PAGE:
Alabama Freethinkers Visit Judgement House by Adam Butler (November 1997)

It often seems that no holiday is safe from the clutches of Fundamentalist Christians who wish to pervert it into some kind of religious revival. Such is the case with Halloween, the holdover from our past days of believing in witchcraft, evil spirits, and other pagan concepts that has now become a sacred time of mystery, disguise, and (most importantly) candy.

The violation of this jovial occasion comes from Rev. Tom Hudgins of Calvary Baptist Church in Clearwater, Florida, with what he calls “Judgement House.” The Calvary Baptist Church’s web page (http://www.calvarybaptist.org/jhouse) describes Judgement House as “a haunted house alternative” which makes “people aware that Hell is the Ultimate haunted house and that if they do not accept Jesus Christ as their personal savior, they will indeed be condemned to an eternity in Hell.” Further, Calvary Baptist claims that Judgement House “culminates in a profound and uplifting religious experience for most people who attend, including adults.” However, Judgement House is very much geared toward an audience of young adolescents and early teens.

Since its creation in 1988, Judgement House has become the property of New Creation Evangelism, Inc., which offers the title of a “Judgement House Covenant Church” for the reasonable price of $250. Once a church becomes a Covenant Church, it may then put on a Judgement House presentation of its own and is entitled to such goodies as a “How To” manual, an advertising kit, and admission to a Judgement House training conference.

In Judgement House, one is given the chance to see a portion of several peoples’ lives in which they make choices and then face reward or repercussion for their actions. Although the scripts differ from production to production, all Judgement House performances include a death scene (where one or more of the characters die to remind the audience of life’s mutability), a judgment scene (in which the deceased character(s) and often the audience is either condemned or condoned by God), and a scene for both Hell and Heaven. The Hell scene usually consists of a dark room heated to about 80 degrees into which the participants are herded to listen to agonizing screams from invisible speakers that surround them. Heaven is usually depicted as a bright white room (with no deficit of air conditioning) where one is surrounded by soft music and men and women dressed in heavenly garb.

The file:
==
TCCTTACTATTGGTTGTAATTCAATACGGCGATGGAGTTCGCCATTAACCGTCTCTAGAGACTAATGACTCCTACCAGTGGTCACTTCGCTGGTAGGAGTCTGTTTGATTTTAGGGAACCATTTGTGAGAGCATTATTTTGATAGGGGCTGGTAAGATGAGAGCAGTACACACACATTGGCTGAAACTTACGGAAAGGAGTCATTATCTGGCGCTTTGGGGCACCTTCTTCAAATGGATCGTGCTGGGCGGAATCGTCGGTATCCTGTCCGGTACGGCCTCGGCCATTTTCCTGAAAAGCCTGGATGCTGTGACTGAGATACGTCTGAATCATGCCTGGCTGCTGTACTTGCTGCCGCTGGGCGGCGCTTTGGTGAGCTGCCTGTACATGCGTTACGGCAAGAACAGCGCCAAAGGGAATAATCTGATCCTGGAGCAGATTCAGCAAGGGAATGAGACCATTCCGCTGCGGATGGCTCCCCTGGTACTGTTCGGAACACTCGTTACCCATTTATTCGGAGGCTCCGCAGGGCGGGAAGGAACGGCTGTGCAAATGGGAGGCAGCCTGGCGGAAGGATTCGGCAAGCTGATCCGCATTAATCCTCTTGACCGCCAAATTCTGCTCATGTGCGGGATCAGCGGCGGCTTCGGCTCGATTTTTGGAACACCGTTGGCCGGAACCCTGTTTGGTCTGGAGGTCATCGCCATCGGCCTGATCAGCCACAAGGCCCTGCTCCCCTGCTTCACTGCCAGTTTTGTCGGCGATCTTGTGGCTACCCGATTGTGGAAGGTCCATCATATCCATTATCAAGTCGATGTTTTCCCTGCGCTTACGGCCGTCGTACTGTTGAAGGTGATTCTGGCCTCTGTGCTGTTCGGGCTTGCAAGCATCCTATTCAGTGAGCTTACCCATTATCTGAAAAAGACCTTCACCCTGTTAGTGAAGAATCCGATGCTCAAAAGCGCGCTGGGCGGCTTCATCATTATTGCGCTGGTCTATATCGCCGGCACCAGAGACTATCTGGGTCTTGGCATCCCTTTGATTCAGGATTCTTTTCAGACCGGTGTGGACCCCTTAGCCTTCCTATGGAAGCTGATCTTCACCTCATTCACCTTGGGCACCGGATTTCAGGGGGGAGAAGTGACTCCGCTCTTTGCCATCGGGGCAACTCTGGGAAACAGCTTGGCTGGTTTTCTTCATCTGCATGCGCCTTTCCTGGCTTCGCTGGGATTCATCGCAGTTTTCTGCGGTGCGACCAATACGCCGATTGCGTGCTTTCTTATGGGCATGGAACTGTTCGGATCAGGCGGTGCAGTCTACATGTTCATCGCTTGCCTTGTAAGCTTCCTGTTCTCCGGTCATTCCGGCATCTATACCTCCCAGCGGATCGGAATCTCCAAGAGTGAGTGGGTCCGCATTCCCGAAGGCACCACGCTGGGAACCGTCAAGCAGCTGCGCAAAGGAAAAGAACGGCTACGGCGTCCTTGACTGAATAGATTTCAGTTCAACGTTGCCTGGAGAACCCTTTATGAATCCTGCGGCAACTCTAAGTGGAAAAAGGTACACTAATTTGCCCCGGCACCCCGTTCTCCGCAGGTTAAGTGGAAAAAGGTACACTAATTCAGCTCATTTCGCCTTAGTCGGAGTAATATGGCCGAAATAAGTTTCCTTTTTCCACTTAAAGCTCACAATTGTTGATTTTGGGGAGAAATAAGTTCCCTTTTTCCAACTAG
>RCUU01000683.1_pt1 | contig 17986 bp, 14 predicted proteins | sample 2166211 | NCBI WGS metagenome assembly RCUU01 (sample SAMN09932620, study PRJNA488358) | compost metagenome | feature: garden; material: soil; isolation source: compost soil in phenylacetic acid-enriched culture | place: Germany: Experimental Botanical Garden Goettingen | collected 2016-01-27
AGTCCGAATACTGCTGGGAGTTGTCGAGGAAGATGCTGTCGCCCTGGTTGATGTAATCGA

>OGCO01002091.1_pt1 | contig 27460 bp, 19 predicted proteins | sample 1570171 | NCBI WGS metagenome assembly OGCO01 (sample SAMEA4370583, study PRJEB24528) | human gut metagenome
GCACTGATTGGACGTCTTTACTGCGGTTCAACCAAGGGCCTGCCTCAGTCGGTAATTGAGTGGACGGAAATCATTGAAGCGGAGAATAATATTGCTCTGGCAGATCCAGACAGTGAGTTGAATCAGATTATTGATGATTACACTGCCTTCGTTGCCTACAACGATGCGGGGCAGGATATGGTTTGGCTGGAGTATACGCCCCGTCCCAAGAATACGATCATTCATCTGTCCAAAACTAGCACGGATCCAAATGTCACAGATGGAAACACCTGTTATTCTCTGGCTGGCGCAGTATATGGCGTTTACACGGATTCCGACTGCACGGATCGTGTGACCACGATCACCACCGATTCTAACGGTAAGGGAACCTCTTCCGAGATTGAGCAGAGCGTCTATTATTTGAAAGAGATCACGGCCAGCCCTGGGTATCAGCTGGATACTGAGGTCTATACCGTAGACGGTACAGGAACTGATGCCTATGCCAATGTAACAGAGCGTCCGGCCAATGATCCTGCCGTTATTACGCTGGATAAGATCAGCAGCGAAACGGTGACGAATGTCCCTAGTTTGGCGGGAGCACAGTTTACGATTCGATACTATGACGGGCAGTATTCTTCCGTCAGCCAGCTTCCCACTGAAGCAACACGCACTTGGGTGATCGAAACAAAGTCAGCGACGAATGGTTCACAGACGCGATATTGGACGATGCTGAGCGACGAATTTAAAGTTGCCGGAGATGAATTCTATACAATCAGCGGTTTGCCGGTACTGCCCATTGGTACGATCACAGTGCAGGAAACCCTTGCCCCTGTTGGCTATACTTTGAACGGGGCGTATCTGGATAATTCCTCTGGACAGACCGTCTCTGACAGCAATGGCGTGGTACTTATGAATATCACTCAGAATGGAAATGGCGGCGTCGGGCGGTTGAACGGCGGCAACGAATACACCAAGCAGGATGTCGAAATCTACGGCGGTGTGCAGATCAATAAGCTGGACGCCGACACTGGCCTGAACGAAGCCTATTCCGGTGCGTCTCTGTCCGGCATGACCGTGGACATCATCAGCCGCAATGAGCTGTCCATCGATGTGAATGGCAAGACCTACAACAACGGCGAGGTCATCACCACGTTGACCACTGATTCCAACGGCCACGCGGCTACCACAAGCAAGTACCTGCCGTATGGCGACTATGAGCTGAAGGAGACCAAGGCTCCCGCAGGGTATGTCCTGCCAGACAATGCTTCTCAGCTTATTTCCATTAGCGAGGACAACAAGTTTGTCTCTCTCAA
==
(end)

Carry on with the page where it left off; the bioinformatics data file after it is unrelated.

Once New Creation Evangelism was created and Judgement House was on the market, it was an obvious success. Churches all over the United States began to put on their own productions–inevitably bringing forth the many claims of people supposedly “saved by Jesus” due to Judgement House. The First Church of Elk City (Elk City, OK) claims 1,500 people came to see their latest production, of which 106 “met Jesus.” Bemiston Baptist Church (Talladega, AL) says that over 1,000 people attended theirs–150 were “saved.”

Wondering what it would be like to visit Heaven and Hell (and perhaps interject a bit of humanism into the masses that journeyed there), Alabama Freethought Association members Michelle Michael, Chris McDougal, and I looked into and visited the three Judgement House productions that were in our immediate area.